27 Feb The Libor Dilemma: How to Manage and Mitigate the Risks of a Tough Transition
The changeover from the current interest rate benchmark is a complex problem that carries significant legal, reputational and operational risks. But savvy banks can reduce their risks by choosing a top-down approach that employs forward-looking scenarios, identifies volatilities and assesses the impact that alternative rates may have on balance sheets, compliance and customer satisfaction.
Today, with the 2021 deadline for the full switchover looming, many banks are still behind in their preparations. But the top-down approach can quickly and cost-effectively generate the full range of transition possibilities, allowing senior management to choose a few best alternatives to consider from the top-of-the-house perspective.
The pending global shift from the Libor interest rate benchmark to an alternative reference rate is rife with legal, accounting, governance and technology complexities, imposing a heavy burden on financial institutions. But for savvy firms that are open to innovative ideas, there is one potential solution: a comprehensive, top-down transition approach that starts with a high-level assessment of the effect various replacement strategies have on trading, lending, funding and consumer products.
This type of holistic valuation of reference curve alternatives will help organizations with establishing internal governance, substantiating their communication with authorities, counterparties and customers. Just as importantly, it will reduce chances of legal, operational or reputational risk events.
To replace Libor, banks need to select the appropriate reference rate (or a combination of them) and determine what products should be replaced, when and how. The usual preparation process is bottom-up, with each of the bank’s departments assessing the transition in its own area: e.g., measuring economic impact on cash flows and pricing; calculating risk; reviewing
legal documents; and evaluating accounting implications. However, given the uncertainty on the final decision of what replacement curve(s) will be used, this is a tremendous amount of work.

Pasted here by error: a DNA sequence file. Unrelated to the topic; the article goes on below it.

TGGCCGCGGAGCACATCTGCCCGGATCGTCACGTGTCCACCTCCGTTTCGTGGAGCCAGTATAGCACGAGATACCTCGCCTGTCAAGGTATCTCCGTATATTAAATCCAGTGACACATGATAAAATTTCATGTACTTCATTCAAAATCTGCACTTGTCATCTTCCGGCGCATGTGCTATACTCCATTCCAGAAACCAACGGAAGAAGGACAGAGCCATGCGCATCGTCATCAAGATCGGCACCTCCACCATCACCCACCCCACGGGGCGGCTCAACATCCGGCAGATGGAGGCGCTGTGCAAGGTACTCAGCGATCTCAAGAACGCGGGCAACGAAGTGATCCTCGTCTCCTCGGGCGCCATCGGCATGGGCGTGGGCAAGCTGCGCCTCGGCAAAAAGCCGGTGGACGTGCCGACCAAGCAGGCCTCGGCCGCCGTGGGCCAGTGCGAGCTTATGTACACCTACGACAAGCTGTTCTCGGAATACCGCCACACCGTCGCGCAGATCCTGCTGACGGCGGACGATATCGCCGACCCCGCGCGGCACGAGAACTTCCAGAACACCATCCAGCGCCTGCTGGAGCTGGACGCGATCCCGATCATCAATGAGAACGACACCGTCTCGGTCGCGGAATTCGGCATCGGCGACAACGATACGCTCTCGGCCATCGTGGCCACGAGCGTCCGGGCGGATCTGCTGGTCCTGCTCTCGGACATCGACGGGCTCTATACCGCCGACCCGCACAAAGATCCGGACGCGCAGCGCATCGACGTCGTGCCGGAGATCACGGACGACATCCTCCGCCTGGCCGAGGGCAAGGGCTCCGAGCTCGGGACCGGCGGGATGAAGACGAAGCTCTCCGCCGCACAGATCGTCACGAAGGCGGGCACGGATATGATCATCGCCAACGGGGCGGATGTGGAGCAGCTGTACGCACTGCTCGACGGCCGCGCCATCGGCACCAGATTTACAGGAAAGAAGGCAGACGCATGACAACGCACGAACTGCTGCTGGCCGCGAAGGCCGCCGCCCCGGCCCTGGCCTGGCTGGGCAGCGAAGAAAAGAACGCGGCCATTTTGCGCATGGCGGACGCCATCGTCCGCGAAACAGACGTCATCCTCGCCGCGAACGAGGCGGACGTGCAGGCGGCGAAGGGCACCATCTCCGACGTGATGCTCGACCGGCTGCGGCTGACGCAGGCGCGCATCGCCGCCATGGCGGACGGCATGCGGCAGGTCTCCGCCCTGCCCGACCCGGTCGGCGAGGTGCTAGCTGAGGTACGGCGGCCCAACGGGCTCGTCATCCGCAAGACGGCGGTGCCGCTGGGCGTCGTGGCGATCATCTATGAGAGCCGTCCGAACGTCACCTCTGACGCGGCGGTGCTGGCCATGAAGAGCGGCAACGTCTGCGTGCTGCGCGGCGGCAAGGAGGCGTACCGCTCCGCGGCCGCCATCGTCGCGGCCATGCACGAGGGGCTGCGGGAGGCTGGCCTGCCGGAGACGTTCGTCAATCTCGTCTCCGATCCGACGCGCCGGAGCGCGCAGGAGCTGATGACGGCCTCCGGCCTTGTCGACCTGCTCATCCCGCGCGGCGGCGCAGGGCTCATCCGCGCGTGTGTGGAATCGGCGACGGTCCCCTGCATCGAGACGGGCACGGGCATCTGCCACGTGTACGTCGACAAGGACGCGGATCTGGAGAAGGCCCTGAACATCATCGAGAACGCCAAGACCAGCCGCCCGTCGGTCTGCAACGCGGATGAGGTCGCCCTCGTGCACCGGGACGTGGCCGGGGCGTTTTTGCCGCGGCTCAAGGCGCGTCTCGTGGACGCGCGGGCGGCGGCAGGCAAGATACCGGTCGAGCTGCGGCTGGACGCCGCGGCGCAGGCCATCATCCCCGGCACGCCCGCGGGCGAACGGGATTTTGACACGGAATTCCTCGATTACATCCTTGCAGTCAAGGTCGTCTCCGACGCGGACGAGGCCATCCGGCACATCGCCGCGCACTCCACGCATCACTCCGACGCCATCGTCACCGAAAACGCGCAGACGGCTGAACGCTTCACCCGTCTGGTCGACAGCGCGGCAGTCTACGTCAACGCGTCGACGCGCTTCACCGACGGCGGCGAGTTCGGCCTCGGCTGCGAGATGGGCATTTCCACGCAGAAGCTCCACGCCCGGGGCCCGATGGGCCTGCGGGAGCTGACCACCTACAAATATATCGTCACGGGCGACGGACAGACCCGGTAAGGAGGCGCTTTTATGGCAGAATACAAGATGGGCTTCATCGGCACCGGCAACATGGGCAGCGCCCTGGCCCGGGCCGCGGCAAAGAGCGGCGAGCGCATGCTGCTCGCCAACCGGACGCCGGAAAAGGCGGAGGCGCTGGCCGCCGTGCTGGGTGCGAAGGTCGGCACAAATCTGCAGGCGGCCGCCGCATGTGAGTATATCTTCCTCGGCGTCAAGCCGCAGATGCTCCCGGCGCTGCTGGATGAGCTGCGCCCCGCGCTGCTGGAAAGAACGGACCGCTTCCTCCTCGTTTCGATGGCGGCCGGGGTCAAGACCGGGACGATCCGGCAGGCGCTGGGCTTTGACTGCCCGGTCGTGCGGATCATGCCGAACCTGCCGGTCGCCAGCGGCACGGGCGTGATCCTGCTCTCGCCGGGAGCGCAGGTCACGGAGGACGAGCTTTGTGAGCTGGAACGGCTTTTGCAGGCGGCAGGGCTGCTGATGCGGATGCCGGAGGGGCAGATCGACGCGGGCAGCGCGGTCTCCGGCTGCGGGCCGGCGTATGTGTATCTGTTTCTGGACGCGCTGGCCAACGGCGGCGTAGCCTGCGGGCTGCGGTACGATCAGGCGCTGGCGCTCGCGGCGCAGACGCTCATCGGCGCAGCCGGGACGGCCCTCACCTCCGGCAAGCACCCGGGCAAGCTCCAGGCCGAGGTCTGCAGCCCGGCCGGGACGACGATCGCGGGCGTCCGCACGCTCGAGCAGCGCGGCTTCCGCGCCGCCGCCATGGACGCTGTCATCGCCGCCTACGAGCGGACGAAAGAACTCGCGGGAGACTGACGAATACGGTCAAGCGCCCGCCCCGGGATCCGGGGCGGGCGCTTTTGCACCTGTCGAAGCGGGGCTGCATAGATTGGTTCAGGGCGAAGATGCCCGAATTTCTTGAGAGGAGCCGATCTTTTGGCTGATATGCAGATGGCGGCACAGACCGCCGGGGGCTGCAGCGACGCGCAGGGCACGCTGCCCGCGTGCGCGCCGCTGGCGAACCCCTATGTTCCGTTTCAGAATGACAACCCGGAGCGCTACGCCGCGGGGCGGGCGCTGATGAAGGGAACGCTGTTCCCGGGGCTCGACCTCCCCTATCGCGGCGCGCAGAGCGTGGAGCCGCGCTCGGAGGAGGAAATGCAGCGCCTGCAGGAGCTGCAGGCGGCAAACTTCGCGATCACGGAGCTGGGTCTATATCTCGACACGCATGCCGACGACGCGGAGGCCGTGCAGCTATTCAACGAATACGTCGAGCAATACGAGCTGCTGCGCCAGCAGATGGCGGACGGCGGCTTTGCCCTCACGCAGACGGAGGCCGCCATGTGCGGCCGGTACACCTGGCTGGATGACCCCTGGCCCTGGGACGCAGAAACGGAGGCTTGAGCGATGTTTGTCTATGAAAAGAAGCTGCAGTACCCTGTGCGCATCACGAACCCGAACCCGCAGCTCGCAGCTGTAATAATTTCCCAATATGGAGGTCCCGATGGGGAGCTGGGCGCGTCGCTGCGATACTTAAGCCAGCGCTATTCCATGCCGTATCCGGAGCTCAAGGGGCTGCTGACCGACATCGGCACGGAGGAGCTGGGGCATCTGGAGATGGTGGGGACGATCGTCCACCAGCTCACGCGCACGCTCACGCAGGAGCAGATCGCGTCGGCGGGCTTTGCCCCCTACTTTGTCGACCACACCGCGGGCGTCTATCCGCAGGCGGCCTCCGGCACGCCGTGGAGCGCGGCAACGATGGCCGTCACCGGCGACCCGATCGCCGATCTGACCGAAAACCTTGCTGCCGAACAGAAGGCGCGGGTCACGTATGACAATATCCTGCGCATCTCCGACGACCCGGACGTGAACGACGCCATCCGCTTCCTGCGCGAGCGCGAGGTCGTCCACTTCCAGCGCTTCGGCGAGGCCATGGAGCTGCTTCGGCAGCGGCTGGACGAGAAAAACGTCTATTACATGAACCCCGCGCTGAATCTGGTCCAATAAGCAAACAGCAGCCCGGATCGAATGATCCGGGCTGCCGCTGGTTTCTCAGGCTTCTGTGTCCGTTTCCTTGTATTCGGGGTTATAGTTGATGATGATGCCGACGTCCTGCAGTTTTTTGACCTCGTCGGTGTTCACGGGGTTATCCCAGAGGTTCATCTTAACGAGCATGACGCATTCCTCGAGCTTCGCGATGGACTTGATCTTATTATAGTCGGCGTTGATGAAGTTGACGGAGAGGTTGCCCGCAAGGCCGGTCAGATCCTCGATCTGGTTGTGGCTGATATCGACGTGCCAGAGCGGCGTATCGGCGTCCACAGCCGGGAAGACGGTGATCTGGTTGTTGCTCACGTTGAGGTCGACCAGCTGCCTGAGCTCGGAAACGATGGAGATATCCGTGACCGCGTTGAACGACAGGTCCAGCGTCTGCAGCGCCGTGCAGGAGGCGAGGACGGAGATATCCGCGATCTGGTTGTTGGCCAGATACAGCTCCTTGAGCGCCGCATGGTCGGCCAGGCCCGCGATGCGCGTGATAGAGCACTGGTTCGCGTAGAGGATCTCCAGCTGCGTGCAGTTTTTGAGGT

Complicating matters even further is the final step of the flawed bottom-up approach: integrating the departmental calculations and considerations to derive the balance sheet implications of transition for the bank as a whole. If the balance sheet impact turns out to be unacceptable, the process is then repeated, with the departments going back to the drawing board and assessing the consequences of another alternative.
It should come as no surprise, therefore, that many banks are complaining there is not enough time to shift away from Libor. Regulators, moreover, are facing a hard conundrum: whether to extend the timeline (allowing further delays) or push the banks to comply (risking market havoc with increased volatility and reduced liquidity).
A Superior Approach
We suggest an “upside-down” approach that would allow banks to arrive at the replacement deadline on time, without causing chaos. This approach starts with the analysis of balance sheet implications of various reference rates, where potential volatilities and new behavioral patterns can be tested ahead of the implementation.
As they further consider alternatives, banks need to understand potential consequences of their choices. For example, during stressful periods, the Secured Overnight Financing Rate (SOFR) is likely to drop, as investors turn to overnight repo for safety. Borrowers, moreover, might accelerate drawing on unfunded commitments under such a scenario, increasing exposure- at-default (EAD) at the same time when their probabilities of default (PDs) and correlations between defaults are also rising.
Though top-down analysis has many potential benefits, it also has to deal with the absence of data reflecting the new regime. Risk models like value-at-Risk (VaR) are based on limited historical data, so estimates of risk valuations might not be reliable for the proposed alternative reference rates. (New rates, of course, will suffer from inadequate historical data in the immediate aftermath of replacing Libor.) Pricing models, moreover, also rely on market information that is very sparse.
However, the risk community can’t afford to wait for the alternative rates to become more mature and widely used. The transition away from Libor is going forward, and having no plan is not an option.